Greg Murray had been a truck driver for more than 40 years and had a fondness for iconic, square-hood Peterbilts. Founder and operator of two-truck Murray Trucking, based in Hillrose, Colorado, Greg flew with his son, Cody, to Las Vegas about four years ago to pick up a 1974 Peterbilt 359 with plans to plans to fix it up and get it back on the road.
Legally blind, Cody runs the shop and serves as mechanic for his family's company, and he looked forward to the project that awaited him and his dad.
"We took it down The Strip in Vegas," Cody recalled. "That was pretty fun. Rattled the Jakes right down The Strip."
The trip down Sin City's main drag would prove to be one of the truck's highlights on the trip home as it suffered two mechanical failures -- one in Arizona and another in New Mexico -- that saw the Pete dragged back to Colorado on a hook. Yet despite the rough trip home, and the unexpected nearly 400 mile ride on a wrecker, Cody said the plan was always to get the truck back to road-ready. It was too cool not to.
"They had a lot of really cool things on it. The passenger step was a wet kit ... a custom wet kit tank built in the passenger step. It had that extra-wide headache rack. It had all the bells and whistles for a '74; had the air-conditioning on the roof; had power steering; just everything you could have ordered when they bought that truck, they ordered it all. My dad really loved that."
The Murrays worked on the truck off and on for a couple years but when Greg was diagnosed with liver cancer this February "his diagnosis changed our plans," Cody recalled. "Once he got the news, he'd seen somebody else's pontoon Peterbilt boat and he was like, 'That's what we need to do.' We had this old pontoon boat sitting around for, I don't know, five or six years -- probably longer than the truck -- and we always wanted to do something. We talked about building like a party barge with a bar going down the middle and stuff. We just never got around to it."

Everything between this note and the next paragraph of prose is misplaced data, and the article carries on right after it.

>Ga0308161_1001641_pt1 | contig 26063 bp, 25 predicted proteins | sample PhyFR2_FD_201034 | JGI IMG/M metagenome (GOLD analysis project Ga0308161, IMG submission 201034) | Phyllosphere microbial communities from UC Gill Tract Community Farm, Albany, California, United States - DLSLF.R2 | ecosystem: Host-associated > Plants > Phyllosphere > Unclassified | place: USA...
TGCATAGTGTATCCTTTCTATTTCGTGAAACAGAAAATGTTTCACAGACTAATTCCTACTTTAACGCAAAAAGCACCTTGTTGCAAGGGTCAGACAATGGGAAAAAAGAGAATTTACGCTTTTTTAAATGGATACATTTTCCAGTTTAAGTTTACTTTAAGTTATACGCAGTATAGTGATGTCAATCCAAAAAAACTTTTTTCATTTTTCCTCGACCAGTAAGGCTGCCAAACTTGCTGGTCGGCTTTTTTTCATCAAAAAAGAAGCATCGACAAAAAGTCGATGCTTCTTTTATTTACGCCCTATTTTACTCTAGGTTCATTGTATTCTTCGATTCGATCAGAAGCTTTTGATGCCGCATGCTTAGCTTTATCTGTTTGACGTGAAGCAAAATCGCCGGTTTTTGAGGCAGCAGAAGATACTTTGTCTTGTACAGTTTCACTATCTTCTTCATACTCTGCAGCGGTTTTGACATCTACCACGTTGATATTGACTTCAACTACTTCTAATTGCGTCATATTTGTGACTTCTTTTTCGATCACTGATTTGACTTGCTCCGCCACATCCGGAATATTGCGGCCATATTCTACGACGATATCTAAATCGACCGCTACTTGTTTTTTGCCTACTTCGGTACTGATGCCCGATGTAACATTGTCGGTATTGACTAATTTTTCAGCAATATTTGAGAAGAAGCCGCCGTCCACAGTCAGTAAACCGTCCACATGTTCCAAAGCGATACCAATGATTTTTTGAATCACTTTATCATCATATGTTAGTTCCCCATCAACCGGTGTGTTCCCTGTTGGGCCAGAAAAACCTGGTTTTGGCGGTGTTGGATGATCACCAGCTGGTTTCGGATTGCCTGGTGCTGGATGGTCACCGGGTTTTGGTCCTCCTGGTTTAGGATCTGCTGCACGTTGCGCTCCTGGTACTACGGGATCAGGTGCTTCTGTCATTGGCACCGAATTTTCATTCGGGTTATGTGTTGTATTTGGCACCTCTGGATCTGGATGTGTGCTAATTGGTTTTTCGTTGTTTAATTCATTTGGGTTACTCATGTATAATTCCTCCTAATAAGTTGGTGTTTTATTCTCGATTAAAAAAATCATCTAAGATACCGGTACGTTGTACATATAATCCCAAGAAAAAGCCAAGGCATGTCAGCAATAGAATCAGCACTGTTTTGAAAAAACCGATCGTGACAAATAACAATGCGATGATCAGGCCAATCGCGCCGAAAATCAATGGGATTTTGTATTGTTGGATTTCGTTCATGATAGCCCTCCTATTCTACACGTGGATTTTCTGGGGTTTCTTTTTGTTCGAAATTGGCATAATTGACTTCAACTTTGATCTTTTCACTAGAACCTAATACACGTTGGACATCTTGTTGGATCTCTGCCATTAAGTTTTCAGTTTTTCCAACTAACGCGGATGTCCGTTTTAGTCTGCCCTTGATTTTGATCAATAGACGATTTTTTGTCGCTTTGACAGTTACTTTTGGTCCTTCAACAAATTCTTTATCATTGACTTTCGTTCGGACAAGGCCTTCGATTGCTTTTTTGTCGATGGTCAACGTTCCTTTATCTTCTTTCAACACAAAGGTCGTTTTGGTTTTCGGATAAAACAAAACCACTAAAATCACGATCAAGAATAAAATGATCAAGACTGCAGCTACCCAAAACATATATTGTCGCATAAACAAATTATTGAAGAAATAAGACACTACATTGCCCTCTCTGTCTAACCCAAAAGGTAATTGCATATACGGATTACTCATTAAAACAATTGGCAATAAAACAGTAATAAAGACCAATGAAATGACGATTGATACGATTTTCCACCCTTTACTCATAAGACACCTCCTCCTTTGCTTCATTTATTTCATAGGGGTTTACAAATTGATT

Time wasn't on the Murrays' side. The doctors' prognosis for Greg was grim; just a couple months.
"We kicked it into high gear and started stripping the truck down and selling parts off it to fund the boat," Cody said, noting the 359 took a considerable power downgrade; its 400 Big Cam Cummins sold and replaced with a 1982 75-horse Johnson outboard. "That cab doesn't weigh nearly as much as what people think it does."
Greg would help work on the boat when his was physically able but there was no shortage of people willing to pitch in, including Greg's wife of 35 years, Dedra, and a huge network of family, friends, associates and neighbors. Cody even drafted his two sons, "Smoosh," 10, and "Rooster," 7, to keep the father/son project on track.
"We put our whole heart and soul into it for him," Cody said.
Greg passed away on Memorial Day at the age of 59, never having gotten to christen his 24-foot, 10 person Pete'toon. Cody plans on launching the USS PT 359 on its maiden voyage June 24 for Greg's memorial.
It wouldn't be an old Pete without some customization
The previous owners may have loaded down that nearly 50-year-old Pete with options, but now that it was destined for the water the Murrays knew it needed some personal touches.
"We got a bunch of stickers made for it. One says 'In loving memory' for him and some other stickers: 10-4, Breaker 1-9... old CB lingo and stuff," Cody said. "A plan we've got; we're going to take old weed burners and put them in the stack -- like a kit where you could push a button at nighttime or something. Push a button and shoot flames out of the stacks. The coolest thing about it is that it's a truck and it's a boat. There's so many options; so much we could do to it."
A set of train horns are discreetly mounted beneath the fenders.
"You've got to be able to blow the horns on an old Peterbilt," Cody said.
There's already plans to add a propane grill (a propane tank fits perfectly inside the air breathers, Cody said) and to customize the hood so it slides forward for storage.
The pod lights, a distinct feature on classic Petes, Cody said, are being repurposed into port and starboard navigation lights.
The Peterbilt 359 is one of those iconic trucks that, when you see it rolling down the highway, you know what it is. That's a feeling boaters on the Prewitt Reservoir in Colorado will soon have to get used to.